When I was a kid, I found a baby robin on the ground. I got the standard rescue equipment: a shoebox, some Kleenex, and a worm to be named later. Then I went to look for the worm in our compost pile. We had a compost pile because Dad was a liberal.

But I was squeamish about worms. I gripped it best I could and dangled it over the gaping chick, but the worm veered away at the last moment and I freaked out and dropped it and it went squirming around the little bird’s feathers and I ran off with the willies. I don’t remember if anyone intervened but I suspect the rehab effort resulted in a backyard burial.

What did I know? I know I thought one big worm would be quite enough for a little bird, but that’s not actually true. I know this because of our chickadees Marge and Studley Windowson, and because of my friend Julie Zickefoose, who keeps getting wheedled into taking care of baby birds because she knows how. If you’re going to make an entire bird out of the little goober that emerges from the shell, and fast, you need to really shovel in the groceries. Julie reports that your basic baby bird needs to be fed every half hour all day long for weeks, which is quite the imposition on an adult human with other stuff to do. Marge and Studley, who are likely to have four babies going at once, are bombing into the nest box every other minute with bugs, all of which they had to find themselves. It’s exhausting. The year the weather went all wonky and the bugs were scarce, both of the Windowsons looked like shit. They ran themselves skinny.

The skinny year

It’s a really big production. Months. Even before you get the eggs going, there’s this elaborate nest to make out of grasses and stuff all woven together perfectly without using any fingers. That takes weeks. There’s a little cup in the middle of it that has fluffy material like fur worked in special, so as to be cozy. Then come the eggs and the incubation period, during which Studley has to find double the usual amount of food to feed himself and Marge, and then the truly heroic business of cramming bugs into the chilluns all day long. Every year, I am immensely proud of them.

Marge and Studley are Dave’s particular favorite little buddies. Well, and everyone who looks like Marge and Studley, which is basically all of the chickadees. He it was who built the nest box for them. We have had our pets–three, including two happy cats who have been advised they are invasive species, and are not allowed to stalk birds. The chickadees are the closest wild items that might qualify as Dave’s pets. He loves them.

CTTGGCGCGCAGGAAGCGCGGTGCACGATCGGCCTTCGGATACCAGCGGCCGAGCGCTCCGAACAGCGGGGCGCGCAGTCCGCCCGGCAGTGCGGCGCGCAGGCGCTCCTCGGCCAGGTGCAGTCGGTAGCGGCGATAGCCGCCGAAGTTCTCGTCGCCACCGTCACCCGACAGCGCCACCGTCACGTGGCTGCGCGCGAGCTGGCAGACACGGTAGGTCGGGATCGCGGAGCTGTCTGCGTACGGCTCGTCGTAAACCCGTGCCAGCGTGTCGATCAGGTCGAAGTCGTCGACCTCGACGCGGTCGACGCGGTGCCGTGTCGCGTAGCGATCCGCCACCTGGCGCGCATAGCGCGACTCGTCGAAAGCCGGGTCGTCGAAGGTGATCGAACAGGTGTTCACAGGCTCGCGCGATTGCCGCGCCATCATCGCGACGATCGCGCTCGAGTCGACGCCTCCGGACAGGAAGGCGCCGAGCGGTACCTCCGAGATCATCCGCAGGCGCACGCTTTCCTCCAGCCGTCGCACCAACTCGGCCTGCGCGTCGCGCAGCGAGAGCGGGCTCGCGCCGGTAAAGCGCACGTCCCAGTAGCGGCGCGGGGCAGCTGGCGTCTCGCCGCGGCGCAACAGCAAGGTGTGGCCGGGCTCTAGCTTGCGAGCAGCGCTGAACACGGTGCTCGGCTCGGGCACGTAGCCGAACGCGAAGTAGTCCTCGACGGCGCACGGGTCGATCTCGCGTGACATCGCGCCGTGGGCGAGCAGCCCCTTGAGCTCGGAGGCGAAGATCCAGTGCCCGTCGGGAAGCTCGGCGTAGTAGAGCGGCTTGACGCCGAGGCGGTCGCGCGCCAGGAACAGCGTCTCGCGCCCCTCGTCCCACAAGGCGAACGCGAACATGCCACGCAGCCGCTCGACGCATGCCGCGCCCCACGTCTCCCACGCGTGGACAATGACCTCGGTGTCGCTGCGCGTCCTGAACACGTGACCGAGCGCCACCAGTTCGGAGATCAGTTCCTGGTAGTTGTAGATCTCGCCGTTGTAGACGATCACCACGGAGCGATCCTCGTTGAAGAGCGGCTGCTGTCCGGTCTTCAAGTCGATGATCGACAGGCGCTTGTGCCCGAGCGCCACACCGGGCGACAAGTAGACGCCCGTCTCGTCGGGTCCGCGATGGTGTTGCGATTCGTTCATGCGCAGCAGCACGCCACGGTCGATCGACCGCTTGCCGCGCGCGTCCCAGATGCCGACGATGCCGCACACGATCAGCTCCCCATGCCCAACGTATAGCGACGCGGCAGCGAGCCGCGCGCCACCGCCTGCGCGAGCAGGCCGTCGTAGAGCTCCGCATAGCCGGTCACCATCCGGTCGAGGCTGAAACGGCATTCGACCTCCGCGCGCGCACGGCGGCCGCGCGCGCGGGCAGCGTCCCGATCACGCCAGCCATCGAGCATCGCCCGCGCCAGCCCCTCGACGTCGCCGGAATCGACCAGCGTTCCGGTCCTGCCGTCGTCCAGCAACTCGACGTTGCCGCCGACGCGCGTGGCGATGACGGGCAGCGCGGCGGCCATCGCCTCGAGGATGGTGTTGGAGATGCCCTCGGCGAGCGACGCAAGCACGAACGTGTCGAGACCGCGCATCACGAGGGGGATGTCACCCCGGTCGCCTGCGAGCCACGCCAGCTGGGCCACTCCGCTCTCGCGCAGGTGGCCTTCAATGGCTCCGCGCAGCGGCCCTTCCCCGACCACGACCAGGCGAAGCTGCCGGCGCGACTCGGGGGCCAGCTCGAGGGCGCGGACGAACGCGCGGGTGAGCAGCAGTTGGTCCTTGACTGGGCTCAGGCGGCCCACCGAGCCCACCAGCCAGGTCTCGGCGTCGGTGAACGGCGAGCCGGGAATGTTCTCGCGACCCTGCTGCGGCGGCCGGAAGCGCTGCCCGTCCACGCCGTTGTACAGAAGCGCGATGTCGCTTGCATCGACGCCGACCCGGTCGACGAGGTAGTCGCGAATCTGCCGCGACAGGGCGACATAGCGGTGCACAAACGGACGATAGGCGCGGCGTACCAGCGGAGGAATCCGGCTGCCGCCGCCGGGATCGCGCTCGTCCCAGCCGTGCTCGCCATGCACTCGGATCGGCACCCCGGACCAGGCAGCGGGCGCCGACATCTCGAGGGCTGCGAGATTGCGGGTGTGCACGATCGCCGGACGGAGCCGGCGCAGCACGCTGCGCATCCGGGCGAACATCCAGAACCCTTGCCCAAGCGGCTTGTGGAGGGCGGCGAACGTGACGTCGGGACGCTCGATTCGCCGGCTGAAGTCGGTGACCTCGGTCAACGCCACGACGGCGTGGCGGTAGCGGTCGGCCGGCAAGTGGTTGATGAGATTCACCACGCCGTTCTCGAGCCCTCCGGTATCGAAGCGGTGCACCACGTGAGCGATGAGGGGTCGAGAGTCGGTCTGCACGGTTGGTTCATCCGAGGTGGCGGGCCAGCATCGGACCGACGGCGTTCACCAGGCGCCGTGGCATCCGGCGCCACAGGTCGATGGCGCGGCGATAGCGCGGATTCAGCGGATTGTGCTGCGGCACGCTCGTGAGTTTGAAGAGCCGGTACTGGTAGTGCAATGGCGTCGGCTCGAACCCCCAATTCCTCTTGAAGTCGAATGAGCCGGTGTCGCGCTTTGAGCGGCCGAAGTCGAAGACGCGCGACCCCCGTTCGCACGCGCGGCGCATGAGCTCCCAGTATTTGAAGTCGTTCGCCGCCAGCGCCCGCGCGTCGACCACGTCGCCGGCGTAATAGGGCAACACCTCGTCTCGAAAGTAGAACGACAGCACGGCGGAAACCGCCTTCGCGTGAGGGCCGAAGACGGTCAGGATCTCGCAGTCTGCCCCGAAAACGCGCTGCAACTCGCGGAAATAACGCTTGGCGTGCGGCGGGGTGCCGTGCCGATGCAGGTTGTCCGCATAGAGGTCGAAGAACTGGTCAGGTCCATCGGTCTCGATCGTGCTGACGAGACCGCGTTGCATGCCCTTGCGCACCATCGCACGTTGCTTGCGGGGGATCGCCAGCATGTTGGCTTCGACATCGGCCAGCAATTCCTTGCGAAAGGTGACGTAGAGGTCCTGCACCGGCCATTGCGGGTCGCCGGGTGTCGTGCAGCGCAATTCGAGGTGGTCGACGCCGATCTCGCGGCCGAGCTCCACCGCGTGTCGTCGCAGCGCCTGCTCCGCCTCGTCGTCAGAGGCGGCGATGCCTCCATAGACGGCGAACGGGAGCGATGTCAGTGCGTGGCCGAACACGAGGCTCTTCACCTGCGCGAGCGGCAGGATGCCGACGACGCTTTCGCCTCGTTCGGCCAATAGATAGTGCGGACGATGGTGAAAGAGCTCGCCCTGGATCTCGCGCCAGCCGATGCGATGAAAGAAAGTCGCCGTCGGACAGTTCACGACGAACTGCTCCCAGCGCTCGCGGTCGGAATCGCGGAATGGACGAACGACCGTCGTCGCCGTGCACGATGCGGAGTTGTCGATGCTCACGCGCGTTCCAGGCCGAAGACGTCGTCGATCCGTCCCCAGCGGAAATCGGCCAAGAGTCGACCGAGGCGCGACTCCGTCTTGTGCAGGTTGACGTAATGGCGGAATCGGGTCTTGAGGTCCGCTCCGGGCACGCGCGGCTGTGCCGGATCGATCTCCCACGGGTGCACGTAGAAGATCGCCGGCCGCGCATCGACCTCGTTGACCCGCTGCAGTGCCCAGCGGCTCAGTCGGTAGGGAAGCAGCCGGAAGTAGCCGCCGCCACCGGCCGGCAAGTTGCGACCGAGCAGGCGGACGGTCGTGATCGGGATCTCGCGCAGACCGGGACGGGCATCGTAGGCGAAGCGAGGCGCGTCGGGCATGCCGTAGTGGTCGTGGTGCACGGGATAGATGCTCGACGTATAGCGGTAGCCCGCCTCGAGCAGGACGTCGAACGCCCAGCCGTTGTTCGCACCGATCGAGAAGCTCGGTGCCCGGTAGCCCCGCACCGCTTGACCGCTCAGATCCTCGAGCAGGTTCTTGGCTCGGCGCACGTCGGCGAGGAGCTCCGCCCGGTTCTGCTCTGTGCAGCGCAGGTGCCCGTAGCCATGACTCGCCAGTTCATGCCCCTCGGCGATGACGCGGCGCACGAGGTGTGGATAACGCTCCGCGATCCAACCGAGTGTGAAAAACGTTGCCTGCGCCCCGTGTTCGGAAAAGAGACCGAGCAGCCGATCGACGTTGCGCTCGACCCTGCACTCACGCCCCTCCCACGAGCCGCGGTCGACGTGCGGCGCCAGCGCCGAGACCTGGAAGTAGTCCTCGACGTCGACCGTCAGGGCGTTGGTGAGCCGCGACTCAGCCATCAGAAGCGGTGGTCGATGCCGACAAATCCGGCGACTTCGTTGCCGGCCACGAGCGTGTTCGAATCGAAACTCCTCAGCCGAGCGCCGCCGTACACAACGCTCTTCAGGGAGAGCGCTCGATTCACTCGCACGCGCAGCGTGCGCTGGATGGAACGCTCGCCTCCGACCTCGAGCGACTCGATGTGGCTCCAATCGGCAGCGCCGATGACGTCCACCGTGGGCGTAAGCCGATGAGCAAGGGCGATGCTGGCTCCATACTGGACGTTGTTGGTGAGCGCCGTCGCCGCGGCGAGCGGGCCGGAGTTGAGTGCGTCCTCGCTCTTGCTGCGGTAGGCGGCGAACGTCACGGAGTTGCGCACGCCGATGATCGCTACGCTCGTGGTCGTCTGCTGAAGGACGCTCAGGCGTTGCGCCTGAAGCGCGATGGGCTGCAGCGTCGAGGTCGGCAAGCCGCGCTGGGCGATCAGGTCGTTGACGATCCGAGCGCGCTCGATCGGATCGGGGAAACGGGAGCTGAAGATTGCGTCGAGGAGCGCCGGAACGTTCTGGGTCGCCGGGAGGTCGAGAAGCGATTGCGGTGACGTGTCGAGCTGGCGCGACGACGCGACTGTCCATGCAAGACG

This year everything was right on schedule. The nest was started in early April, incubation a few weeks after that, and then, in mid-May, both Marge and Studley were flying in and out of the box. I opened my window in case I could hear peeping, but I couldn’t. It takes a few days for it to become audible from my window. And then, that soon, activity ceased. I never saw both Marge and Studley at the same time. Finally Marge, or possibly Studley, flew to the nest box with a caterpillar, looked inside, hopped in, and hopped out again a minute later, still with the caterpillar. And flew away, and never came back.

When the flies showed up, I had Dave take the box down and we looked inside. The nest was perfect. You could still see the cup with the fuzz around it, almost in pristine condition, because nobody got big enough to stomp it down. There were four tiny desiccated bodies.

My birder friend Max said this is what happens when one of the parents dies.


I have two neighbors whose cats roam my yard. The cats’ names are Anjali and Sid. Like Marge and Studley, they get to have names because someone cares about them. Personally. Both neighbors know how I feel about outdoor cats. They’re both apologetic. I’d even gotten an email from one of them when she decided to start letting her cat out. “I can’t keep Anjali in anymore,” she said. “She wants to be outside so badly. But let me know if there’s anything I can do to keep her from hurting your birds. Anything.”

“You could put a CatBib on her,” I said. I’d even bought a dozen to give away. “It’s highly effective. It doesn’t keep them from moving or climbing, or shitting in my tomato patch, but it interferes with that last pounce when they’re hunting.”

“Oh, that thing looks weird. I would never hang that on her collar,” she said.

“Or you could give her one of these wide, bright collars to wear. It’s not quite as effective, but it makes it a lot easier for the birds to spot them,” I said.

“Oh, no, I couldn’t make her wear that. It’s so undignified.”

Not long after, I found the tag and collar of the other woman’s cat. Sid. It was directly underneath my bird feeder. The chickadees in particular like to take their seeds to the low branches of the nearby azalea. I returned the collar to the owner. She looked remorseful, and yet, somehow, helpless.

I don’t have four new chickadees. Sid doesn’t have his collar. But he and Anjali have their entertainment. And their dignity. And maybe they have Marge, too.

This is personal, now.